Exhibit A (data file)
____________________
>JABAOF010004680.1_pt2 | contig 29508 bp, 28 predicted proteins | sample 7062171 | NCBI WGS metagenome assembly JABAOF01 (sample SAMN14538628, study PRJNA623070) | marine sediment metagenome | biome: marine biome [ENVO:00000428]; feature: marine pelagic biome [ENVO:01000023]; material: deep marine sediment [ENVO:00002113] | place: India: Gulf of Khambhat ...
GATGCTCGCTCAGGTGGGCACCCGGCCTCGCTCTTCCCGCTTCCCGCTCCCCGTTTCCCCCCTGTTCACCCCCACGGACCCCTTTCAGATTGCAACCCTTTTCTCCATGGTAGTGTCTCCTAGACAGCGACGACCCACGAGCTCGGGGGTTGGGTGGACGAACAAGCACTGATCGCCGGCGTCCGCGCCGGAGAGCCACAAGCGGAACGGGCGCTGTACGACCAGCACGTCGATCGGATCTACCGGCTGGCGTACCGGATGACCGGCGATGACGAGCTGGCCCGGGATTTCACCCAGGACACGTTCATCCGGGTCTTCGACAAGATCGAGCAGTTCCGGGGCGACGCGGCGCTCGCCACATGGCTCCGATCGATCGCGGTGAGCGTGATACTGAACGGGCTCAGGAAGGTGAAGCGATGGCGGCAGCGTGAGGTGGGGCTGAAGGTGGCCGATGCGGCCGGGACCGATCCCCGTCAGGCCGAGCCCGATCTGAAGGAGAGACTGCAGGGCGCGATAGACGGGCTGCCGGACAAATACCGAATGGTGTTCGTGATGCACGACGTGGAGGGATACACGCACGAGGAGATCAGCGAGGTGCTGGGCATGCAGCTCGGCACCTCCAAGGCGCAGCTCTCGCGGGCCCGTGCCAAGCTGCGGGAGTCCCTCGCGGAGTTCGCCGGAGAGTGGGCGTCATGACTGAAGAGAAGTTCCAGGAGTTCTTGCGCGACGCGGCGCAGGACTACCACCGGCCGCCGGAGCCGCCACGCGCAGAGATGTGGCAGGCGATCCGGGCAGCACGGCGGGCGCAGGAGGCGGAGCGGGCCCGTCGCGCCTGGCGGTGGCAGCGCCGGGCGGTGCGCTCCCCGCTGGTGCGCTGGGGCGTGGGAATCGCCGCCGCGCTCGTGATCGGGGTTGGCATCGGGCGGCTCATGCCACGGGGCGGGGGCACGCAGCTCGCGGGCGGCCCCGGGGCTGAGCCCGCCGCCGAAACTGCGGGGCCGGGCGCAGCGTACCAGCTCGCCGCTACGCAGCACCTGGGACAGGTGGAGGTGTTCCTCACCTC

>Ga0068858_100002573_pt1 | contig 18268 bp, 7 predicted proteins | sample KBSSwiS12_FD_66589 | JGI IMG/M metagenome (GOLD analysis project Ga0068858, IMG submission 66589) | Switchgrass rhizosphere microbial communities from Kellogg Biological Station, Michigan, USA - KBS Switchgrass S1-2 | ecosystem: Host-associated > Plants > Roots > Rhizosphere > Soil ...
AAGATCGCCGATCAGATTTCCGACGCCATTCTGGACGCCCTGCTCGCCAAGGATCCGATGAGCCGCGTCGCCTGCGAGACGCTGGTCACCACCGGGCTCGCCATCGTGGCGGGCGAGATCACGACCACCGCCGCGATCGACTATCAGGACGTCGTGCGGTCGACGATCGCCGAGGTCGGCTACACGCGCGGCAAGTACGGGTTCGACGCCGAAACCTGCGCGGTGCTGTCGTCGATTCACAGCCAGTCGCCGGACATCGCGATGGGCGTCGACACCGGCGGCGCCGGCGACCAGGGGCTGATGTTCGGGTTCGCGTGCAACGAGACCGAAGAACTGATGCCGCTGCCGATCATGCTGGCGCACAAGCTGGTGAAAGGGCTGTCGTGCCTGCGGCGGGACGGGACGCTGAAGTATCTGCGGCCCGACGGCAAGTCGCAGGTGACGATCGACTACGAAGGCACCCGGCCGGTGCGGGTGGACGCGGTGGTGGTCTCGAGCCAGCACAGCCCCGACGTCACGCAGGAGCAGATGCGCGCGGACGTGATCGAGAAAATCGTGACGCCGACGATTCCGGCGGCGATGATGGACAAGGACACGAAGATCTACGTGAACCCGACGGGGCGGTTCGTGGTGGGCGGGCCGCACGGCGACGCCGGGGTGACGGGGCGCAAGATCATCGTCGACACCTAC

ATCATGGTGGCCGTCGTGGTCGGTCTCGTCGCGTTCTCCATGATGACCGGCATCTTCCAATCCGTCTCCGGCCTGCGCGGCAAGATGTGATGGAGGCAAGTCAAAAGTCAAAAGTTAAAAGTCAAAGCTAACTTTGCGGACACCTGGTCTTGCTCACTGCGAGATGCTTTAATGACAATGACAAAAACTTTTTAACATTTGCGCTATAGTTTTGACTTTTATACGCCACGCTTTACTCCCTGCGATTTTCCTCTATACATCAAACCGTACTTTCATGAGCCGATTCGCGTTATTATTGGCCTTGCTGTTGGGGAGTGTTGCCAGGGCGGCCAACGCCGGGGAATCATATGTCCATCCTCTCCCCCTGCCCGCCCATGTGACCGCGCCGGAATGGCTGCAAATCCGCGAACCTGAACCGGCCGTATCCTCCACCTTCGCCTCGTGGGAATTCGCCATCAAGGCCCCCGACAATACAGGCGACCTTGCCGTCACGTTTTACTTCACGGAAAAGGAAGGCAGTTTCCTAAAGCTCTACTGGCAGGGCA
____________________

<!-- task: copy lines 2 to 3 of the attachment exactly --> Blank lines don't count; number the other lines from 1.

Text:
GATGCTCGCTCAGGTGGGCACCCGGCCTCGCTCTTCCCGCTTCCCGCTCCCCGTTTCCCCCCTGTTCACCCCCACGGACCCCTTTCAGATTGCAACCCTTTTCTCCATGGTAGTGTCTCCTAGACAGCGACGACCCACGAGCTCGGGGGTTGGGTGGACGAACAAGCACTGATCGCCGGCGTCCGCGCCGGAGAGCCACAAGCGGAACGGGCGCTGTACGACCAGCACGTCGATCGGATCTACCGGCTGGCGTACCGGATGACCGGCGATGACGAGCTGGCCCGGGATTTCACCCAGGACACGTTCATCCGGGTCTTCGACAAGATCGAGCAGTTCCGGGGCGACGCGGCGCTCGCCACATGGCTCCGATCGATCGCGGTGAGCGTGATACTGAACGGGCTCAGGAAGGTGAAGCGATGGCGGCAGCGTGAGGTGGGGCTGAAGGTGGCCGATGCGGCCGGGACCGATCCCCGTCAGGCCGAGCCCGATCTGAAGGAGAGACTGCAGGGCGCGATAGACGGGCTGCCGGACAAATACCGAATGGTGTTCGTGATGCACGACGTGGAGGGATACACGCACGAGGAGATCAGCGAGGTGCTGGGCATGCAGCTCGGCACCTCCAAGGCGCAGCTCTCGCGGGCCCGTGCCAAGCTGCGGGAGTCCCTCGCGGAGTTCGCCGGAGAGTGGGCGTCATGACTGAAGAGAAGTTCCAGGAGTTCTTGCGCGACGCGGCGCAGGACTACCACCGGCCGCCGGAGCCGCCACGCGCAGAGATGTGGCAGGCGATCCGGGCAGCACGGCGGGCGCAGGAGGCGGAGCGGGCCCGTCGCGCCTGGCGGTGGCAGCGCCGGGCGGTGCGCTCCCCGCTGGTGCGCTGGGGCGTGGGAATCGCCGCCGCGCTCGTGATCGGGGTTGGCATCGGGCGGCTCATGCCACGGGGCGGGGGCACGCAGCTCGCGGGCGGCCCCGGGGCTGAGCCCGCCGCCGAAACTGCGGGGCCGGGCGCAGCGTACCAGCTCGCCGCTACGCAGCACCTGGGACAGGTGGAGGTGTTCCTCACCTC

>Ga0068858_100002573_pt1 | contig 18268 bp, 7 predicted proteins | sample KBSSwiS12_FD_66589 | JGI IMG/M metagenome (GOLD analysis project Ga0068858, IMG submission 66589) | Switchgrass rhizosphere microbial communities from Kellogg Biological Station, Michigan, USA - KBS Switchgrass S1-2 | ecosystem: Host-associated > Plants > Roots > Rhizosphere > Soil ...